Congenital Craniofacial Anomalies and Their Management
Brian J. Forbes
James A. Katowitz
William R. Katowitz
Congenital abnormalities of the cranium and face present complex diagnostic and therapeutic challenges to the ophthalmologist. Patients with craniofacial anomalies are best treated by a multidisciplinary team that includes specialists from plastic surgery, neurosurgery, ophthalmology, otolaryngology, oral surgery, orthodontics, anesthesia, and genetics as well as specialists in the disciplines of psychiatry, social work, and nutrition. These specialists must work together to provide for the overall well-being of the patient. To assist in the evaluation and treatment of these patients, the ophthalmologist must possess an understanding of craniofacial syndromes as well as the necessary medical and surgical interventions required to improve ocular and adenexal problems. This chapter systematically reviews the major craniofacial anomalies of ophthalmic importance and highlights salient treatment issues. Craniofacial syndromes may be conveniently divided into two broad categories: craniosynostosis or premature closure of the cranial sutures and clefting syndromes.
To facilitate understanding of the congenital craniofacial anomalies, a review of the normal embryogenesis of the human head is valuable. Although a more complex review of embryology is beyond the scope of this chapter, essential morphogenetic events are presented here to help the reader better visualize the formation of the craniofacial anomalies.
The fourth to eighth weeks of gestation are referred to as the embryonic period. The face develops mainly between the fifth and eighth weeks and, by the end of the eighth week, the embryo has a human appearance. Early in the fourth week, the embryo is a straight flat structure with a dorsal neural tube (Fig. 41.1). Formation of the neural tube begins in the middle of the embryo and progresses toward the cranial and caudal ends. As the neural tube separates to a more ventral position from the surface ectoderm, a subset of neuroectodermal cells migrate to the dorsolateral aspects of the tube to become the neural crest. Neural crest cells ultimately give rise to the connective tissue elements of the eye and adnexa, including corneal keratocytes, iris stroma, corneal stroma, ciliary smooth muscle, sclera fibroblasts, optic nerve meanings, orbital fibroadipose tissue, orbital nerve Schwann cells, and orbital bone. In addition, early in the fourth week of gestation, the paraxial mesoderm forms into longitudinal columns of paired cuboidal bodies called somites that laterally flank the neural tube. These somites are destined to form most of the paraxial skeleton and associated musculature.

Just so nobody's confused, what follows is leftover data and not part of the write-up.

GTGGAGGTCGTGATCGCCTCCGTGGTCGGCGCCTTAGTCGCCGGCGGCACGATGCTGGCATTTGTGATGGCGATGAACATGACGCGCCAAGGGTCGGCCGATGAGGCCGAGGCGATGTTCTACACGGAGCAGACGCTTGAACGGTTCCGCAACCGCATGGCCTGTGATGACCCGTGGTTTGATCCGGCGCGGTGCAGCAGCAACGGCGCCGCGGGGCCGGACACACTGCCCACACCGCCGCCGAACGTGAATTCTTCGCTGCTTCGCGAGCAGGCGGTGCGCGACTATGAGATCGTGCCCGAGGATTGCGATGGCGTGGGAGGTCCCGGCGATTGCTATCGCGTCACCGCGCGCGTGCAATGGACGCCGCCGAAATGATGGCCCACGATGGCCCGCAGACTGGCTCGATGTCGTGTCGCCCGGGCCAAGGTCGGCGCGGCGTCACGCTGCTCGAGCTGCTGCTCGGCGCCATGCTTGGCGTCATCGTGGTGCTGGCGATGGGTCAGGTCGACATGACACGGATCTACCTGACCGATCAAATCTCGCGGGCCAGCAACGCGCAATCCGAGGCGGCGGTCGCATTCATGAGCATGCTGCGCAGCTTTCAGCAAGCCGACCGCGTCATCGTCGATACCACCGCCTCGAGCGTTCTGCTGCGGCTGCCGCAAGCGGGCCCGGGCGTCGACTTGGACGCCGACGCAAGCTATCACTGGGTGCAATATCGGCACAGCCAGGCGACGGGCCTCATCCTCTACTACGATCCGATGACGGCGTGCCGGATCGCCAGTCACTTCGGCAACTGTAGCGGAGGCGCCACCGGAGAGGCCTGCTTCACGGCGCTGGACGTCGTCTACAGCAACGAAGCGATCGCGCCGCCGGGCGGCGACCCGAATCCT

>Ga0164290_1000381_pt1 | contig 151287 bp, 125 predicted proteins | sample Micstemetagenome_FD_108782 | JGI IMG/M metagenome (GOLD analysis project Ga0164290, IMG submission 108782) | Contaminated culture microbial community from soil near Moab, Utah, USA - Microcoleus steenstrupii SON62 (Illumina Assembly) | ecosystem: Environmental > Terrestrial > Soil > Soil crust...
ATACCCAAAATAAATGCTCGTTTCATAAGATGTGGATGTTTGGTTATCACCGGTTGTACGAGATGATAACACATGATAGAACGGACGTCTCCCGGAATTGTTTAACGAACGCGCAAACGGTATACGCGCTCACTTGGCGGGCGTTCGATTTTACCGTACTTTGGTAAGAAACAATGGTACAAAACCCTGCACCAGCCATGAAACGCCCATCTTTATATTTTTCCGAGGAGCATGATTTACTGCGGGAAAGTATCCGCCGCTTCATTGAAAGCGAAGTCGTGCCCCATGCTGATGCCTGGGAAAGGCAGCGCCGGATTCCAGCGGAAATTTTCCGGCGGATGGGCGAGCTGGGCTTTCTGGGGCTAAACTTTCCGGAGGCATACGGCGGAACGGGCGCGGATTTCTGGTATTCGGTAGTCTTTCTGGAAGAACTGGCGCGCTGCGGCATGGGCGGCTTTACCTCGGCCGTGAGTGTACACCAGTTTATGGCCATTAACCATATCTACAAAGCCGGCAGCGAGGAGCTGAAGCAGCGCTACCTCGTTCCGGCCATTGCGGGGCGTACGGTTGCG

As the rostral neural groove closes, the first branchial arch begins to appear along the lateral portion of the neural tube. The first branchial arch, or mandibular arch, forms two paired mandibular processes, which will eventually fuse to become the mandible. At the superior lateral portion of each mandibular process, a small bud develops into the maxillary process, which eventually forms the maxilla, zygomatic bone, and squamous part of the temporal bone (Fig. 41.2). At the midfourth week, after neural tube invagination, the primitive cavity or stomodeum is flanked by five distinct facial processes: two paired mandibular processes, two paired maxillary processes, and a central frontonasal process. Most congenital malformations of the head and neck originate as the branchial arches transform into their adult derivatives.